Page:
I Can Never Go Home

Fish Of Gold

When I think about Detroit, my hometown, it’s a mixed bag of good and bad, but I think everyone’s hometown is like that to some extent. My hometown and I share a deep bond, a connection born of living on its streets. I have collapsed on its cold, bare sidewalks and slept in its abandoned houses. I know it intimately, but like an estranged lover, I don’t know it now. I only know my Detroit of twenty years ago, because that’s how long it’s been since I called it home.

I had to leave. It gives me a sense of guilt that, like so many others, I abandoned my hometown when it needed me most, leaving it to rot in its own rubble. However, unlike many, I didn’t leave for a better job or more opportunities; I left because it is where I was beaten and raped. I left because…

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To the Book I’ve Read Fifteen Times


Dearest story, with yellowing bent pages

you sit, a tired old man, on the brink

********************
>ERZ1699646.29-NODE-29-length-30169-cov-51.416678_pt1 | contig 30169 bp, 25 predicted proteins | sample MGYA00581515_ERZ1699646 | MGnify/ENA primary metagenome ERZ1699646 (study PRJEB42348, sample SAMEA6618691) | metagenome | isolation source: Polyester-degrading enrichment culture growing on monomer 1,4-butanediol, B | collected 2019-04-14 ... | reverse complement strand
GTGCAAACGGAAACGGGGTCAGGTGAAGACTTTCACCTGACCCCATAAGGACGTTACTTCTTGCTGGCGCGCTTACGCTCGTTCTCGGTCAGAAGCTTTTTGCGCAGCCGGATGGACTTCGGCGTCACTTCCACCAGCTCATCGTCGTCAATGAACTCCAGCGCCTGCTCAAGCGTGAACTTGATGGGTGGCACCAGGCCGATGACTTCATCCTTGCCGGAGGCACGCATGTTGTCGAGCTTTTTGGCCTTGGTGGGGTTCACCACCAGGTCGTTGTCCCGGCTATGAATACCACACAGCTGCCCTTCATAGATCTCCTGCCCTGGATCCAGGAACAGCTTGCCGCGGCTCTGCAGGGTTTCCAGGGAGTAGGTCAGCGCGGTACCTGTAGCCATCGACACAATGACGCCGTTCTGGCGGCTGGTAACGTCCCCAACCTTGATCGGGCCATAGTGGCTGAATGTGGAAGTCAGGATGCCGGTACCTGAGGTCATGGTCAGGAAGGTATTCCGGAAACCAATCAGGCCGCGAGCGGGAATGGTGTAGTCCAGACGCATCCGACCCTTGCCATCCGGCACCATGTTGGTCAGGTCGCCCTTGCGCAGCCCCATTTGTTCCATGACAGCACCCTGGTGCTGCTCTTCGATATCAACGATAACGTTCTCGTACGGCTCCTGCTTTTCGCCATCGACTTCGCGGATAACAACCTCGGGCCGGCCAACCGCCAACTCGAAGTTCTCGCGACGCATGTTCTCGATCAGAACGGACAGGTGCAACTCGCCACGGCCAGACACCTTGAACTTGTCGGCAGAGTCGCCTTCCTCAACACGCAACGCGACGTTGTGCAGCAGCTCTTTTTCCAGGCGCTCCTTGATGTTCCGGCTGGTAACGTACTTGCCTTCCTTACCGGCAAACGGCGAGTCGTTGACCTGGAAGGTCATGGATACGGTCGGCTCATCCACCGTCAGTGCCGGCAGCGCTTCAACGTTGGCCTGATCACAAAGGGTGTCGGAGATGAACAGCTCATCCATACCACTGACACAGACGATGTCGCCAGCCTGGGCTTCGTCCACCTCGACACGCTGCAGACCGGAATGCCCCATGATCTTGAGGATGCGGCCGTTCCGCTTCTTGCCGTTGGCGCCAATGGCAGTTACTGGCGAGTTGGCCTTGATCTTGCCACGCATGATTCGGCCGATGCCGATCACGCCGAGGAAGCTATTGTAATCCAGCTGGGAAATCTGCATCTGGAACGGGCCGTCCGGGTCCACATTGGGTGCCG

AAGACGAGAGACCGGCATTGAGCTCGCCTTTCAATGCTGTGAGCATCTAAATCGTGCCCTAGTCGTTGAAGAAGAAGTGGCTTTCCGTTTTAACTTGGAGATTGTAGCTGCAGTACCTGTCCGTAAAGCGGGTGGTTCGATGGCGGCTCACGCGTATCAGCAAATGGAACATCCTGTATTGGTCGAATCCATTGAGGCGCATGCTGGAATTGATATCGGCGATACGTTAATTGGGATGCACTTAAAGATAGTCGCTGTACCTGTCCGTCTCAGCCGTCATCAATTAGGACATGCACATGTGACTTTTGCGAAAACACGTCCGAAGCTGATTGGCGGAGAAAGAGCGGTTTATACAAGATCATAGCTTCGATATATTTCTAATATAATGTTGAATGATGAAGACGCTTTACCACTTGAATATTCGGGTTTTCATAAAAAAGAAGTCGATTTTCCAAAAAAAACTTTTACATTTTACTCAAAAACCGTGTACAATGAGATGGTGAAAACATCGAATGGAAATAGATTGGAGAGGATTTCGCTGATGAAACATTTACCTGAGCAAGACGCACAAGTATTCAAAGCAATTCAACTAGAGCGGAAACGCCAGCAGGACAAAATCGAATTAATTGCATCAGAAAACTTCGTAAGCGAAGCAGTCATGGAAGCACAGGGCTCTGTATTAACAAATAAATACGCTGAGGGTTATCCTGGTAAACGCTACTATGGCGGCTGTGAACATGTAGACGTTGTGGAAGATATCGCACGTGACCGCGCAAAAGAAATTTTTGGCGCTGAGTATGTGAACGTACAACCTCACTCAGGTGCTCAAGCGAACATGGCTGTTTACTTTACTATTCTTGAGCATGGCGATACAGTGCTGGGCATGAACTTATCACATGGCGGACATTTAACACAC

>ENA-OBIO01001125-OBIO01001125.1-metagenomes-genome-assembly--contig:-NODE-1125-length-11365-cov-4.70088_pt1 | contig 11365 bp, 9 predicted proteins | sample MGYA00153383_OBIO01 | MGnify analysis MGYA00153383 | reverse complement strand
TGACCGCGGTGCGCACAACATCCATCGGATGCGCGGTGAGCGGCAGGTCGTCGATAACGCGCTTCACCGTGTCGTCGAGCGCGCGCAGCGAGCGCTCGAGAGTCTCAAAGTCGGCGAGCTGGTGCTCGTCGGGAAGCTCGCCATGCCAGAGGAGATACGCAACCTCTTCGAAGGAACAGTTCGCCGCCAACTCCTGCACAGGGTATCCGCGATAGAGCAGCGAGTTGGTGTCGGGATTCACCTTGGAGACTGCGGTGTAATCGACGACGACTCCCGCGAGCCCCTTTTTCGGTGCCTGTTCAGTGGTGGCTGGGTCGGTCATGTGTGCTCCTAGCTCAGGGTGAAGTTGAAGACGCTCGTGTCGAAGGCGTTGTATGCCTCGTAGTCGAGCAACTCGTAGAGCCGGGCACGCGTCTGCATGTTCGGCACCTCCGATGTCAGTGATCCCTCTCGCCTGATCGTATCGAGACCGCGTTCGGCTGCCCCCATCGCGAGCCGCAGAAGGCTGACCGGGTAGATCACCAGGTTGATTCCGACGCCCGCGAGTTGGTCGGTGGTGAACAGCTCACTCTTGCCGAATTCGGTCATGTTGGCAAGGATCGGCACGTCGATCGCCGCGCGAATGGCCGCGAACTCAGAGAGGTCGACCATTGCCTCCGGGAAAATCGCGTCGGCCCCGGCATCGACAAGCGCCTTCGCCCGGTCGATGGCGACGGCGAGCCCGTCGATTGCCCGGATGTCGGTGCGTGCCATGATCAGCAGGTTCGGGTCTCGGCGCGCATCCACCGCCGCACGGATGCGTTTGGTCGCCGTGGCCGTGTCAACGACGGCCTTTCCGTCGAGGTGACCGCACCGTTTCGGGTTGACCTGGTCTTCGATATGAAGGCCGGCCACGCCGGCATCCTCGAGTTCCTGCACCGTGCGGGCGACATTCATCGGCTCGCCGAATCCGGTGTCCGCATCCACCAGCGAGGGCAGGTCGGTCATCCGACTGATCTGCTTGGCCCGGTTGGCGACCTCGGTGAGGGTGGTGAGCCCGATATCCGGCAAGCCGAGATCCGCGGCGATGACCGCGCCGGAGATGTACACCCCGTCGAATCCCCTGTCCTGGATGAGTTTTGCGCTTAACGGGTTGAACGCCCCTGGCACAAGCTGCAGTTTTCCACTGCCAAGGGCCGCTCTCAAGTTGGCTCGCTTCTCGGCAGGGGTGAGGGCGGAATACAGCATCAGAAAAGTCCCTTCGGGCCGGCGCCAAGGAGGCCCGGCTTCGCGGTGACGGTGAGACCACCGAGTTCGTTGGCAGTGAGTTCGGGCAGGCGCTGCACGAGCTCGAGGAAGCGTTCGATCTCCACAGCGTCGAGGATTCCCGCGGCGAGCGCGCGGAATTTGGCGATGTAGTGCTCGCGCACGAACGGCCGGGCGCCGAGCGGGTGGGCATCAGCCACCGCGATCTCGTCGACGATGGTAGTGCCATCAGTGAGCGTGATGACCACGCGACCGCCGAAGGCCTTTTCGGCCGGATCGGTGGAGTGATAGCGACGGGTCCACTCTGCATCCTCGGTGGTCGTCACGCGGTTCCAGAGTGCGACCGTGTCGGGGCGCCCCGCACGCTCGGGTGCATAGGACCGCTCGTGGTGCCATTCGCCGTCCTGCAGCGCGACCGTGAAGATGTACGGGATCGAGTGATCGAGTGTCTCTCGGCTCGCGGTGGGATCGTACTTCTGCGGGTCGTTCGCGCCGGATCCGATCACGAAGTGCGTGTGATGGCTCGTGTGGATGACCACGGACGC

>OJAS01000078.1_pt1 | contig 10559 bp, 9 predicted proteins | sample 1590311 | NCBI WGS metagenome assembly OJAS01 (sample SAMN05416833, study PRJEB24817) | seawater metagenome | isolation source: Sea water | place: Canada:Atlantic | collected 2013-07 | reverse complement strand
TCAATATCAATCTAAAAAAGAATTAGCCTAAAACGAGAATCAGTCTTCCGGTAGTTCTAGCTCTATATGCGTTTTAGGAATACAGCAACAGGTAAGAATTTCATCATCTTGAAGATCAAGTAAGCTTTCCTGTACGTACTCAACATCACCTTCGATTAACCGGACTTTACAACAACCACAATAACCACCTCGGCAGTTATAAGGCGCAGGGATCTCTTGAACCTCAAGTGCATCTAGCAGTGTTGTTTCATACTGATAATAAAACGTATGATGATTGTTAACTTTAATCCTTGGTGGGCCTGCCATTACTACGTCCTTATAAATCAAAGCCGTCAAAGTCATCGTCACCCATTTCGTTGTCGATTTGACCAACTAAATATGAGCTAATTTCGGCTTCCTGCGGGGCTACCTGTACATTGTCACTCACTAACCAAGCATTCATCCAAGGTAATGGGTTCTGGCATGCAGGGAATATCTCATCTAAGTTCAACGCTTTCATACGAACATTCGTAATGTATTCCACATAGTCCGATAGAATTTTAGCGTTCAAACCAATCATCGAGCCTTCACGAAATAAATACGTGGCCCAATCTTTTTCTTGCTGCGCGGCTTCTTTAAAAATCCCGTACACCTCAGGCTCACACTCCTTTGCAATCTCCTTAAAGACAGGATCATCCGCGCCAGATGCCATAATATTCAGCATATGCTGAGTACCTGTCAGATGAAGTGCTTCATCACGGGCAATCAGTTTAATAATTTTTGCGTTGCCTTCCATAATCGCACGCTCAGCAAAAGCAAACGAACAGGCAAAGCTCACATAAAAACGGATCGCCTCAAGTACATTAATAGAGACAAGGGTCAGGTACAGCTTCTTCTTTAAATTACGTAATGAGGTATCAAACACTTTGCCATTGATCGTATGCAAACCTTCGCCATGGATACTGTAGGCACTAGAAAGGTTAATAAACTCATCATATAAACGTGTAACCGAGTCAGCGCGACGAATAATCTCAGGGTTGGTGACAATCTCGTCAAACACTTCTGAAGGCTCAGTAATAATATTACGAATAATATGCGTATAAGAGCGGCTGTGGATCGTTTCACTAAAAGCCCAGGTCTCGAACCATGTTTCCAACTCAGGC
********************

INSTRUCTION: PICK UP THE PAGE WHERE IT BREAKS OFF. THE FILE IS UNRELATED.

of my bookshelf.

You want to jump, I can tell.

You’ve been read dry.

Borrowed and returned,

pulled by unfamiliar hands,

dog-eared and tattered,

you show my inner damage.

With your words, you

made me new –

with your ending,

made me old again.

How many lifetimes have I spent

rattling around in your skeleton?

Not nearly enough.

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Serendipity - Seeking Intelligent Life on Earth

NO JOKING AROUND, Rich Paschall, Sunday Night Blog

Imagine a comedian who insults everyone by race, gender, ethnic background and every other quality you can poke fun at. The audience loves it. No one walks out.  No one calls for him to be banned or fired.  Social media does not go ablaze with attacks. No Facebook postings, hash tags, capital letter tweets, re-tweets, shares, or re-blogs.

Everyone loves it. That probably would not happen today.  A comedian can’t walk into a room, insult everyone, including the President of the United States, yet leave everyone calling for more.  We seem to have lost our ability to poke fun at ourselves and our eccentricities.  We certainly can’t laugh at stereotypes that grow up around our religion, our ethnic group, or our town.

Today, everything has to be politically correct.  Any comedian who forgets that may be in for a short career. There was a time when a…

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